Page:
Next week, I'll be in Dallas at an IP law conference sponsored by the Center for American and International Law. After that, I'll have my first chance to visit the Eastern District of Texas. There are a couple patent trials going on in Marshall next week and I anticipate at least dropping in on both of them.
Before departing, I took some time to study up on some of my most-followed cases there. As regular readers know, former Patent Troll Tracker blogger Rick Frenkel was sued by two East Texas patent lawyers after his identity was revealed.
Not much has changed in these lawsuits. The parties in Ward v. Cisco are still fighting over venue, and in Albritton v. Cisco they're fighting discovery battles, but since I checked up on them anyhow I'll take a minute to update both cases.
I've covered the Patent Troll Tracker litigations several times before: see coverage from March 11, March 12, April, May, and August. Justia.com has dockets and documents for both cases: Ward v. Cisco Systems, et al. and Albritton v. Cisco Systems, et al. The cases are also summarized on the Citizen Media Law Project, a project affiliated with Harvard Law School. (Albritton, Ward)
Ward, Jr. v. Cisco Systems et al.
The plaintiff in this case is T. John Ward, Jr., son of the well-known federal judge T. John Ward. (at right) Ward Jr. is represented by Nicholas Patton, a Texarkana lawyer who has enforced the patents of WilmerHale patent lawyer Irah Donner, among many others.
Ward sued both Cisco and Rick Frenkel personally, agreed to drop Frenkel from the lawsuit, then asked the judge to go back on that after Frenkel asked for attorney's fees. On August 28, the judge dropped Frenkel from the lawsuit. Cisco Systems, Inc. is now the sole defendant.
The lawsuit is still pending in an Arkansas federal court. Cisco had asked to move this case to federal court in Tyler, Texas, where the Albritton lawsuit is pending, but the court denied that motion on Sept. 30. [Order via Justia]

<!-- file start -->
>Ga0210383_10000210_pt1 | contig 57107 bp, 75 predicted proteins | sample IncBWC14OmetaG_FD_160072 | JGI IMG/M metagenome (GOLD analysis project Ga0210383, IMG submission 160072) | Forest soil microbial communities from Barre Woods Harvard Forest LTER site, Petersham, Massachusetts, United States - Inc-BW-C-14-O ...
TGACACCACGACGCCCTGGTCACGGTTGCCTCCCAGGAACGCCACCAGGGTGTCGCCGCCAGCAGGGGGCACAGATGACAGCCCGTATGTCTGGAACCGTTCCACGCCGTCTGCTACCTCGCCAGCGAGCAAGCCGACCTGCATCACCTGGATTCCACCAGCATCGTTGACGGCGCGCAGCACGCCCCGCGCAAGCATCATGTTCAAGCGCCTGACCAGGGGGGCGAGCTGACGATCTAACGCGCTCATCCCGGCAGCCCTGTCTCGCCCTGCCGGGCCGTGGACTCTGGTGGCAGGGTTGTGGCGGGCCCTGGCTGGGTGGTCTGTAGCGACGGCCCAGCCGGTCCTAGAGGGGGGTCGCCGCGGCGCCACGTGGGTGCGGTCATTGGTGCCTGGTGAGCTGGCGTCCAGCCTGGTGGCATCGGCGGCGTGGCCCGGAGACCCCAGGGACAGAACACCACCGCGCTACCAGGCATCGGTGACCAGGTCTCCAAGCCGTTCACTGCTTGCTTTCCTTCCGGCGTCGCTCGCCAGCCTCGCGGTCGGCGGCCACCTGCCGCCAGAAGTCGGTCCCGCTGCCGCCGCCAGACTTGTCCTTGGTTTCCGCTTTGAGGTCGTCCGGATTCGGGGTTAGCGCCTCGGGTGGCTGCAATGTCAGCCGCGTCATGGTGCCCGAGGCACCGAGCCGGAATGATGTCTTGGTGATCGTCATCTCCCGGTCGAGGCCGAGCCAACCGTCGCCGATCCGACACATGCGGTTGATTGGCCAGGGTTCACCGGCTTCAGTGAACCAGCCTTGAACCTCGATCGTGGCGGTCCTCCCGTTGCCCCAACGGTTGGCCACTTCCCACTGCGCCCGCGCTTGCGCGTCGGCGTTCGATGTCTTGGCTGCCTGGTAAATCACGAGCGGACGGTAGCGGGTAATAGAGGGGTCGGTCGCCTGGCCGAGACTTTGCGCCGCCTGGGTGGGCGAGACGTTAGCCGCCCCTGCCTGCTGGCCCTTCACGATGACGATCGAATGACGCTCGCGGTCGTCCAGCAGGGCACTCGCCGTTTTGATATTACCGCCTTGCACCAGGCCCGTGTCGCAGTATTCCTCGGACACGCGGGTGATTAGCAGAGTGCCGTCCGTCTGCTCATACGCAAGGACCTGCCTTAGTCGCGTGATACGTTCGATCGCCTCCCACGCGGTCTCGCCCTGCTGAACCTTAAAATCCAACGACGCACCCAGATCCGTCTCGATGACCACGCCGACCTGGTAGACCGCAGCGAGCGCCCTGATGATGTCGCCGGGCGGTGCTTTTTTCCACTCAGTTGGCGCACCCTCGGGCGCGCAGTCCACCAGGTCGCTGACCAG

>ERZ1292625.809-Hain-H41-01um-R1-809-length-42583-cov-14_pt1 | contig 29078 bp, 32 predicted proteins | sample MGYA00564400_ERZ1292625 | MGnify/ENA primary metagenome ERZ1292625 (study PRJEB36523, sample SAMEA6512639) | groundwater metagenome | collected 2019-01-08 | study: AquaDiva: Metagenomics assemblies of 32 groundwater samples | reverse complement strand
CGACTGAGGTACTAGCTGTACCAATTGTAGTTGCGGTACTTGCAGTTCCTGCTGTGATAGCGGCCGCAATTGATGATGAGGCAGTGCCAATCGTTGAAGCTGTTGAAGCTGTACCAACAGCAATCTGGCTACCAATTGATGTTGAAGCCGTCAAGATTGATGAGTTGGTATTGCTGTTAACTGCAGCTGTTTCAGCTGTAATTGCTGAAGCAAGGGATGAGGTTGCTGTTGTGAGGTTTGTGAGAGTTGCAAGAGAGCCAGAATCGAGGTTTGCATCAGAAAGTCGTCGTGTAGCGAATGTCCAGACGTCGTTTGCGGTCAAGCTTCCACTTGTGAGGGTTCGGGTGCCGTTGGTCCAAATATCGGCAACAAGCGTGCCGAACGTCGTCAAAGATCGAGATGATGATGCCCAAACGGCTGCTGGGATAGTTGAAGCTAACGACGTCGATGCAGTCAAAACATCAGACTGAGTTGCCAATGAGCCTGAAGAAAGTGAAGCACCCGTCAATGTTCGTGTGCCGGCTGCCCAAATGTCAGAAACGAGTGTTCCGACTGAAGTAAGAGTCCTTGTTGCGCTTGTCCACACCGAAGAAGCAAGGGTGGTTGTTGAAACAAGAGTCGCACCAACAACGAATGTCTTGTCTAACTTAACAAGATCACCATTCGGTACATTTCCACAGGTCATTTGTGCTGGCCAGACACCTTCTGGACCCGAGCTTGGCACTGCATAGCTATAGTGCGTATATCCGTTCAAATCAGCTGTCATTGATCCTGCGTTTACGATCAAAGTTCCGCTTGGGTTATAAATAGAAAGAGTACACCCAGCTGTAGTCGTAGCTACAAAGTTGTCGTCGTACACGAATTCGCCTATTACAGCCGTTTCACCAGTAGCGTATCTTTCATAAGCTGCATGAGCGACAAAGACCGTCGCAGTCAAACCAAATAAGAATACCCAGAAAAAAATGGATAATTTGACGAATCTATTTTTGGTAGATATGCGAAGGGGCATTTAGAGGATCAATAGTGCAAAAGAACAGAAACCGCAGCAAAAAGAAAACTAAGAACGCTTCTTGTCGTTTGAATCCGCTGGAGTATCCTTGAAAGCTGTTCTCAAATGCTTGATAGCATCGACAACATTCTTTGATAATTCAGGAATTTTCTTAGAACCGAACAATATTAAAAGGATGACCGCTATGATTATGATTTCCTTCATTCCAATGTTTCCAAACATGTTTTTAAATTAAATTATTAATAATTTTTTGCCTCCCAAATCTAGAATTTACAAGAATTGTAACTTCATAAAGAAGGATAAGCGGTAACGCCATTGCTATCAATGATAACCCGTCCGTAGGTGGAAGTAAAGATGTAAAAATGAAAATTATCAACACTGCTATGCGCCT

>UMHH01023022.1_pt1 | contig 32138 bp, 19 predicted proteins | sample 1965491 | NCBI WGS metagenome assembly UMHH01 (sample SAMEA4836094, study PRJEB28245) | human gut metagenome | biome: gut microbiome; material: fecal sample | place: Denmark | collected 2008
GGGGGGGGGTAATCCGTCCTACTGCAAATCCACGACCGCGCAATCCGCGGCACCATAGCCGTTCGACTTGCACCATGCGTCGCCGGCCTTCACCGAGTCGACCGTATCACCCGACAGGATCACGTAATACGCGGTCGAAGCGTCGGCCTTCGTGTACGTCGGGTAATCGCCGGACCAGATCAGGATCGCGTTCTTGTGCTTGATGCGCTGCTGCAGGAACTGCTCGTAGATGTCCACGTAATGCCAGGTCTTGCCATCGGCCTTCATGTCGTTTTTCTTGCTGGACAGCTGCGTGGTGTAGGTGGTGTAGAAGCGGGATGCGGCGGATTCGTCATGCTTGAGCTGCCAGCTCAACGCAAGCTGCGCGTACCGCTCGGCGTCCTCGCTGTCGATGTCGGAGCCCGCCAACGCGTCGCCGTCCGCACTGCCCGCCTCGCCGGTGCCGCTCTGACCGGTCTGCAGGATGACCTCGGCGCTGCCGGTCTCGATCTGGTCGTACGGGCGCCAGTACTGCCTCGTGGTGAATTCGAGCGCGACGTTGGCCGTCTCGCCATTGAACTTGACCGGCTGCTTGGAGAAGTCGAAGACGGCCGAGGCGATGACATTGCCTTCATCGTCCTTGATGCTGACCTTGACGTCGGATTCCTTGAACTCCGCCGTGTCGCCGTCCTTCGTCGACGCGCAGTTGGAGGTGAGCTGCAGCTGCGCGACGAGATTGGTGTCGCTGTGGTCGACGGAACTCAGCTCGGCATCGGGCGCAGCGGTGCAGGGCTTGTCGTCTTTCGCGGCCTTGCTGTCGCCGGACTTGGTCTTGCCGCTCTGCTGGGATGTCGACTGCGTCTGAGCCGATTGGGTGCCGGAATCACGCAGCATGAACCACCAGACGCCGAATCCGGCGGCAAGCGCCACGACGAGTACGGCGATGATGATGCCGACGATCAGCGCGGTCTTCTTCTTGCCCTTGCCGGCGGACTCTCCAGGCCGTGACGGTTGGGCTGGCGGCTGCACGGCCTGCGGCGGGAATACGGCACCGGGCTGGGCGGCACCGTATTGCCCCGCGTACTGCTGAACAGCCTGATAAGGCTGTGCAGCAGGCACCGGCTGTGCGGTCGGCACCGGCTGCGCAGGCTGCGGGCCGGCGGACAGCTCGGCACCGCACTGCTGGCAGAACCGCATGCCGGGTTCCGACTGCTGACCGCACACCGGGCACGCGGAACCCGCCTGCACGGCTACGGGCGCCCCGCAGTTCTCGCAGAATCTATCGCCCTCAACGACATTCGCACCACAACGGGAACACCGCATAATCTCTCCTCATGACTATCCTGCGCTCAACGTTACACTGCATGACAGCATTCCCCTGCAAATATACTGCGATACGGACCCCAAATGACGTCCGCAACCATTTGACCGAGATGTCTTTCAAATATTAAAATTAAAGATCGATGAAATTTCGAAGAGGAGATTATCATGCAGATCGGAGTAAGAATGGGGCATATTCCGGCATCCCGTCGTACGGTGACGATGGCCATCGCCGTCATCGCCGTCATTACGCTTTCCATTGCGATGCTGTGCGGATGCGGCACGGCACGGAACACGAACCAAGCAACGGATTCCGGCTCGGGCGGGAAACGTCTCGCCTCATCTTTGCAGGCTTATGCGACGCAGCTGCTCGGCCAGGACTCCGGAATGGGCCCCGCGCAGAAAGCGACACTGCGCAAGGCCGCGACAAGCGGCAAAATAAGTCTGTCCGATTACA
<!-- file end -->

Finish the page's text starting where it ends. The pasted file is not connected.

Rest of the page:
But now, Nick Patton is representing Eric Albritton (below) as well as John Ward Jr. In light of that change, Cisco has asked the judge to reconsider its motion to transfer to Tyler. Since both plaintiffs now have the same lawyer, Tyler is "clearly a more convenient forum," writes Cisco's lawyer. Discovery in the two cases will be "essentially identical" and keeping the Ward Jr. lawsuit in Texarkana "will subject witnesses and court resources to duplication."
"This is Cisco's third bite at the transfer apple," responded Ward Jr. this week. The interests of justice would not be served by a transfer to ED Tex, where Ward Jr.'s father is a sitting district court judge, notes Ward Jr., so moving the case there would be problematic: "Nothing about Mr. Patton's participation in the Albritton case alters the unique circumstances presented in this case." [Response, Nov. 3, via Justia]
Of the two, the Albritton case in Tyler is moving along much faster; discovery in that case is scheduled to close in just two weeks, which Ward Jr. argues is one more reason not to move the case. More on Albritton v. Cisco Systems, et al., below.
Albritton v. Cisco Systems et al.
In Tyler, discovery battles rage. In addition to Cisco, Rick Frenkel is still a named defendant, along with Cisco's chief patent counsel Mallun Yen and ex-PR guy John Noh. This case is moving along rapidly and is currently scheduled to go to trial in February.
Cisco has demanded that Albritton produce documents that would evidence the "mental anguish" he has claimed the Patent Troll Tracker caused him, including his medical records; and documents showing his damages, including balance sheets, income statements, and tax returns for 2002 through the present. Albritton says that's invasive and unnecessary; the judge has yet to rule.
In September, Cisco's lawyer made some not-surprising deposition requests, sending subpoenas to: someone who works in Albritton's law office, my soon-to-be co-panelist ED Tex lawyer-blogger Michael Smith, and witnesses who appear to be various court personnel in both Texarkana and Tyler. (Both Albritton and Ward allege that two October 2007 PTT posts related to the ESN v. Cisco Systems patent lawsuit were defamatory.)
In October, Albritton asked to depose four IP lawyers from Baker Botts' Dallas office, along with a paralegal in the same office. It's not clear to me what the connection of these lawyers to this case is; they're not involved with ESN v. Cisco. The subpoenaed Dallas lawyers are Steve Schortgen, Bart Showalter, Kurt Pankratz, and Kevin Meeks. Earlier, Albritton sent a subpoena to Dennis Crouch at Patently-O.
Cisco Systems asked to depose a few big players in the ED Tex patent litigation scene, most prominently, Sam Baxter of McKool Smith. (Baxter represents Cisco in the ESN lawsuit.) Also deposed were Michael Smith (again, I presume in his capacity as a blogger), Elizabeth DeRieux of Capshaw DeRieux (from Longview), Otis Carroll (Tyler), Danny Williams of Williams, Morgan & Amerson (Houston), and Louis Brucceleri, a lawyer based in Houston.
I would be interested in knowing the role of these folks in the case.